from The American Heritage® Dictionary of the English Language, 5th Edition.

  • noun An impulsive change of mind.
  • noun An inclination to change one's mind impulsively.
  • noun A sudden, unpredictable action or change.
  • noun Music A capriccio.

from The Century Dictionary.

  • noun A sudden start of the mind; a sudden change of opinion or humor, without apparent or adequate motive; a whim, freak, or particular fancy.
  • noun The habit of acting according to varying impulses; capriciousness.
  • noun Same as capriccio, 2.

from the GNU version of the Collaborative International Dictionary of English.

  • noun An abrupt change in feeling, opinion, or action, proceeding from some whim or fancy; a freak; a notion.
  • noun (Mus.) See Capriccio.

from Wiktionary, Creative Commons Attribution/Share-Alike License.

  • noun An impulsive, seemingly unmotivated notion or action.
  • noun An unpredictable or sudden condition, change, or series of changes.
  • noun A disposition to be impulsive.
  • noun An impulsive change of mind.

from WordNet 3.0 Copyright 2006 by Princeton University. All rights reserved.

  • noun a sudden desire


from The American Heritage® Dictionary of the English Language, 4th Edition

[French, from Italian capriccio, from caporiccio, fright, sudden start (orginally, “head with the hair standing on end (resembling a hedgehog)”, but later influenced by capra, goat, because of goats' frisky movements) : capo, head (from Latin caput; see kaput- in Indo-European roots) + riccio, curly (from Latin ēricius, hedgehog, from ēr).]

from Wiktionary, Creative Commons Attribution/Share-Alike License

From French caprice, from Italian capriccio, from caporiccio ("fright, sudden start"): capo ("head"), from Latin caput + riccio ("curly"), from Latin ericius ("hedgehog"), or from Italian capro ("goat")


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  • Paula seemed struck by the generous and cheerful fairness of his remarks, and said gently, 'Perhaps your departure is not absolutely necessary for my happiness; and I do not wish from what you call caprice --'

    A Laodicean : a Story of To-day Thomas Hardy 1884

  • There is hardly any one here who can understand what they call my caprice of entering the priesthood, and these good people tell me, with rustic candor, that I ought to throw aside the clerical garb; that to be a priest is very well for a poor young man; but that I, who am to be a rich man’s heir, should marry, and console the old age of my father by giving him half a dozen handsome and robust grandchildren.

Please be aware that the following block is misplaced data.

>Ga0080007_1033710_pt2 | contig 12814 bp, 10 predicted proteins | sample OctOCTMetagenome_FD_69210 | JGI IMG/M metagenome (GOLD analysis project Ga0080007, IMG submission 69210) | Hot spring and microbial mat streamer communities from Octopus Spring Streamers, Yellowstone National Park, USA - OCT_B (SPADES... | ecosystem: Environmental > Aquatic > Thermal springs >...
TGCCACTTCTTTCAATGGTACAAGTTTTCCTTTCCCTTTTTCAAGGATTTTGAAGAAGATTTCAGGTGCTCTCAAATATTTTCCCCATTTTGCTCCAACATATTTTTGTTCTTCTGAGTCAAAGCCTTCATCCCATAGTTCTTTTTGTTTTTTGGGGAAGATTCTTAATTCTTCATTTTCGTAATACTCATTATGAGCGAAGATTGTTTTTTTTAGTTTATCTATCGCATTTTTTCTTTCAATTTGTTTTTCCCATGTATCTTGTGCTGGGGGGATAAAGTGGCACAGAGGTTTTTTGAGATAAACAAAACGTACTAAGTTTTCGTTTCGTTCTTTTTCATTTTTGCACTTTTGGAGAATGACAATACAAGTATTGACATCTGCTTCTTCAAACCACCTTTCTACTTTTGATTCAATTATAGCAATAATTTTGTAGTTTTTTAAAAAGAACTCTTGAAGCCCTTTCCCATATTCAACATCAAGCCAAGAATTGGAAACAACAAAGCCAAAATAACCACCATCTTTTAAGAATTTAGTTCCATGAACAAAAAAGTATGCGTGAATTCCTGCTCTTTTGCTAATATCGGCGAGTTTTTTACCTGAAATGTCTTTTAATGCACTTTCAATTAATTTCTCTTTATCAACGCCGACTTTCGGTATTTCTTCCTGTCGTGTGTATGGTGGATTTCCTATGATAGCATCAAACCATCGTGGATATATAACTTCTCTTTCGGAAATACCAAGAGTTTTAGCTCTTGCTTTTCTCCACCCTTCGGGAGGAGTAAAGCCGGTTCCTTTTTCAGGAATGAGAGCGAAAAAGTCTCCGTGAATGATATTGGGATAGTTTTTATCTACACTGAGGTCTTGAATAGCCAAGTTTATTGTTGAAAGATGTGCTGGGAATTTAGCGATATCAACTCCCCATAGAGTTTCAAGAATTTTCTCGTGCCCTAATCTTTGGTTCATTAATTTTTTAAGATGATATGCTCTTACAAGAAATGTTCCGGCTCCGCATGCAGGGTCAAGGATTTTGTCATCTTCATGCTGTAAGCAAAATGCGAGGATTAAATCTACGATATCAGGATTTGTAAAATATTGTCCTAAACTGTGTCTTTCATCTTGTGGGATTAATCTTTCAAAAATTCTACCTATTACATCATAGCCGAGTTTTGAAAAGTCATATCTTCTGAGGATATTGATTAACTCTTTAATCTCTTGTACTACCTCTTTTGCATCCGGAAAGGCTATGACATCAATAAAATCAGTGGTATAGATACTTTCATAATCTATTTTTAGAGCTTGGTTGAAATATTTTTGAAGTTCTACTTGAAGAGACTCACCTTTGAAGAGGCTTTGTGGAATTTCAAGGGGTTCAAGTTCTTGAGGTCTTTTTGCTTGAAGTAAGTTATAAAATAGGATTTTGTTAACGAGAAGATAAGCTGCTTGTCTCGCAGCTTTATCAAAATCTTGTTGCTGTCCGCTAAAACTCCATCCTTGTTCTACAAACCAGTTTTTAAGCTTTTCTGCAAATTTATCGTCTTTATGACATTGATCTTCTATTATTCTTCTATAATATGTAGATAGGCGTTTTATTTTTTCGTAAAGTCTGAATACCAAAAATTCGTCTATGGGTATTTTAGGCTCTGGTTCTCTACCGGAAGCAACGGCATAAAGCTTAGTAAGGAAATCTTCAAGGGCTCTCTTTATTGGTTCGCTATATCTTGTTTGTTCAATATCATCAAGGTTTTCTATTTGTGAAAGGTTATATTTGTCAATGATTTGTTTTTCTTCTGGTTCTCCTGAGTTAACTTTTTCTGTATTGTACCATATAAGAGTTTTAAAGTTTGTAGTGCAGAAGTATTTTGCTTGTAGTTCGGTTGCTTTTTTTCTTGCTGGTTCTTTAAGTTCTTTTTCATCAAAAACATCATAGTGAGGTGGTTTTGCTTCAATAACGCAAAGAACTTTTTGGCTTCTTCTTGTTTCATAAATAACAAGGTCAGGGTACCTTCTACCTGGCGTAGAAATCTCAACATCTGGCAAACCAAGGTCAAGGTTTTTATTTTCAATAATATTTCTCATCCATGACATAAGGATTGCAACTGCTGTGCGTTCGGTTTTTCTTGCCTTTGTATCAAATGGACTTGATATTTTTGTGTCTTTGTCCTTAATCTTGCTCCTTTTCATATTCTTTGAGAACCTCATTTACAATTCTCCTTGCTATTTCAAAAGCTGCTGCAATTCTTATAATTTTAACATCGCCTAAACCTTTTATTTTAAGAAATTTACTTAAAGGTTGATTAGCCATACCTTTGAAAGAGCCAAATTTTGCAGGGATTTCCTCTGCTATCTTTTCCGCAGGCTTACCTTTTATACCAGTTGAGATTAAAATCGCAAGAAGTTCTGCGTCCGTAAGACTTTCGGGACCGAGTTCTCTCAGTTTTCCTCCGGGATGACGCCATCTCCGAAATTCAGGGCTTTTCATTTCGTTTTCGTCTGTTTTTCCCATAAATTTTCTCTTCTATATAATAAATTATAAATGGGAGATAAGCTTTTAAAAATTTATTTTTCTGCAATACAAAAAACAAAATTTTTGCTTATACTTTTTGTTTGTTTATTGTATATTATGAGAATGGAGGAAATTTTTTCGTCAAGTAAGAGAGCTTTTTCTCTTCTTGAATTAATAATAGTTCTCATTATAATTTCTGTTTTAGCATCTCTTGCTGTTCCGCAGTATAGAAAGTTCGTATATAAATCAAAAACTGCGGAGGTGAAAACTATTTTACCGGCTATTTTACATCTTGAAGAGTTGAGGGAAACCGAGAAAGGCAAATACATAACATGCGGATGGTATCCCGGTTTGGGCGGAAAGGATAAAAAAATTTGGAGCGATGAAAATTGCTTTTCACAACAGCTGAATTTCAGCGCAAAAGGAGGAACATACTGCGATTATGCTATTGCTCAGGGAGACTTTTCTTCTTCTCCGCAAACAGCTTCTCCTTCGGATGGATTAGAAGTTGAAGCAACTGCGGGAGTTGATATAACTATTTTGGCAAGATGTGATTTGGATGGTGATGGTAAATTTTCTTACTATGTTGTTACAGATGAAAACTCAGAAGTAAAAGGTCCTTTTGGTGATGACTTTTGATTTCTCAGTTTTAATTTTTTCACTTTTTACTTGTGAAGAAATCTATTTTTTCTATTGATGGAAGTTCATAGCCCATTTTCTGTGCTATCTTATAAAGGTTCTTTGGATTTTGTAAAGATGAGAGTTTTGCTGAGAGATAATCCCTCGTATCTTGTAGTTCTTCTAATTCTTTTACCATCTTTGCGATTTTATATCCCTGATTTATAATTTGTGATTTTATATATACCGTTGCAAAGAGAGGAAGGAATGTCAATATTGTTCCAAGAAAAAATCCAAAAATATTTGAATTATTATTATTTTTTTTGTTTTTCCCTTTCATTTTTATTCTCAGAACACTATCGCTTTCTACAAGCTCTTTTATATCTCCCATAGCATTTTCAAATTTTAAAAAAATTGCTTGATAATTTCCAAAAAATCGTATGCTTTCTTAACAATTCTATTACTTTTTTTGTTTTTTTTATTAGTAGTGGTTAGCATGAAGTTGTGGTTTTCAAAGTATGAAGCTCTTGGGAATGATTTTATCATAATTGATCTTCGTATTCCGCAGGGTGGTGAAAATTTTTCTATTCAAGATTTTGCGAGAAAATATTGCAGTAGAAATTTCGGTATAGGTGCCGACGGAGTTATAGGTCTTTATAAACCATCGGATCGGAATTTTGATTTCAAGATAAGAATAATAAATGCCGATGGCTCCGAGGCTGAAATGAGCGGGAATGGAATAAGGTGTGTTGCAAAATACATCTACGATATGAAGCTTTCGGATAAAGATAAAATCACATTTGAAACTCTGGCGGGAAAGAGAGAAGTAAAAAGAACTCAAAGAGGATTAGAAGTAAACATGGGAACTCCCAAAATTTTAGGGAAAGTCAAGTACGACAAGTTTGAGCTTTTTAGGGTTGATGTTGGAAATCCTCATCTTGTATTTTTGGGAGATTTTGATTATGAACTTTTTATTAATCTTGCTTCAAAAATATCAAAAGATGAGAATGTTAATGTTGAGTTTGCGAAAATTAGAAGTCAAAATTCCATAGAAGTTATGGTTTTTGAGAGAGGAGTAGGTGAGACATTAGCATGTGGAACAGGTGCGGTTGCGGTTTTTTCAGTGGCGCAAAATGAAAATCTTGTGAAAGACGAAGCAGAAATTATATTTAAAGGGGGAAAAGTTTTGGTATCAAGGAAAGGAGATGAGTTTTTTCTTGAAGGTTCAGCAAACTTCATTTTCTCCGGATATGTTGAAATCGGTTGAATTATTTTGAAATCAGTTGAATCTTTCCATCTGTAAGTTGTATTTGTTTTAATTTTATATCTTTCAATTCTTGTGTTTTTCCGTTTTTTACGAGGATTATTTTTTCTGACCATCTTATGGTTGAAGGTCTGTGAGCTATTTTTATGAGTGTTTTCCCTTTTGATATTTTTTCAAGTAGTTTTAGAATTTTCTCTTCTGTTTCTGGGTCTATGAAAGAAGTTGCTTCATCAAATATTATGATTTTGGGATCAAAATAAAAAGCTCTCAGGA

March 22d. Part I.—Letters from My Nephew 1917

  • They are guarded better by their calculations than a virgin by her mother and her convent; and they have invented the word caprice for that unbartered love which they allow themselves from time to time, for a rest, for an excuse, for a consolation, like usurers, who cheat

    Camille Alexandre Dumas fils 1859

  • Hervey, 'that she wondered that a man who was so well acquainted with the female sex should be surprised at any instance of caprice from a woman.'

    Belinda 1801

  • There was a tendency to de-personalize this divine being, and with this came an absence of caprice, that is, the regularity of natural phenomena was made to depend on a regularity in the operation of their cause or causes.


  • Yet that is the caprice, that is the unreasonable, the foul, the gross, the monstrous, the outrageous, incredible injustice of which we are hourly guilty towards the whole unhappy race of negroes.

    The Anti-Slavery Examiner, Omnibus American Anti-Slavery Society

  • They are illustrations of a general physiological law that in some cases might be called a caprice of nature, in virtue of which the rudiments of a process that is to be effected at a future epoch are sketched out during an epoch already existing.

    The Education of American Girls Anna Callender Brackett

  • How funny it would be, if the French some day, as a novelty, or what they would call a caprice, were to try the effect of truth; "though not naturally honest," as Autolycus says, "were to become so by chance."

    Biographical Study of A W Kinglake Tuckwell, Rev W 1902

  • To behave according to caprice is to oscillate mechanically between two or more ready-made alternatives and at length to settle on one of them; it is no real maturing of an internal state, no real evolution; it is merely -- however paradoxical the assertion may seem -- bending the will to imitate the mechanism of the intellect.

    Evolution créatrice. English Henri Bergson 1900

  • The husband's faithlessness is called a caprice, an adventure, a craving or madness of the senses.

    His Excellency the Minister Jules Claretie 1876


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  • the word reminds me of capri-sun

    October 29, 2011